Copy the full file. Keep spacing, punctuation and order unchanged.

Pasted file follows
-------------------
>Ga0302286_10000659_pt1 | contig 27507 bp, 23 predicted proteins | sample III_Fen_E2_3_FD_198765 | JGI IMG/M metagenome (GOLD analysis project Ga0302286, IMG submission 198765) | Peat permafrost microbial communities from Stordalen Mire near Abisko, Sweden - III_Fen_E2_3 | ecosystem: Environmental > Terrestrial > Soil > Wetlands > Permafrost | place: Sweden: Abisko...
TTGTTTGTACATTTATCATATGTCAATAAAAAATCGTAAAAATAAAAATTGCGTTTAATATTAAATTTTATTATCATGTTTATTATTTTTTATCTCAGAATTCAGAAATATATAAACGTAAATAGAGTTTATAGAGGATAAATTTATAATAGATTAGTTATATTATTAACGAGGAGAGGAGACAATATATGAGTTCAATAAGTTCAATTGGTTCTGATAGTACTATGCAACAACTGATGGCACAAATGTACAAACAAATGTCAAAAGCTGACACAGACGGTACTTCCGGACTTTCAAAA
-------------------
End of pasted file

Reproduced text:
>Ga0302286_10000659_pt1 | contig 27507 bp, 23 predicted proteins | sample III_Fen_E2_3_FD_198765 | JGI IMG/M metagenome (GOLD analysis project Ga0302286, IMG submission 198765) | Peat permafrost microbial communities from Stordalen Mire near Abisko, Sweden - III_Fen_E2_3 | ecosystem: Environmental > Terrestrial > Soil > Wetlands > Permafrost | place: Sweden: Abisko...
TTGTTTGTACATTTATCATATGTCAATAAAAAATCGTAAAAATAAAAATTGCGTTTAATATTAAATTTTATTATCATGTTTATTATTTTTTATCTCAGAATTCAGAAATATATAAACGTAAATAGAGTTTATAGAGGATAAATTTATAATAGATTAGTTATATTATTAACGAGGAGAGGAGACAATATATGAGTTCAATAAGTTCAATTGGTTCTGATAGTACTATGCAACAACTGATGGCACAAATGTACAAACAAATGTCAAAAGCTGACACAGACGGTACTTCCGGACTTTCAAAA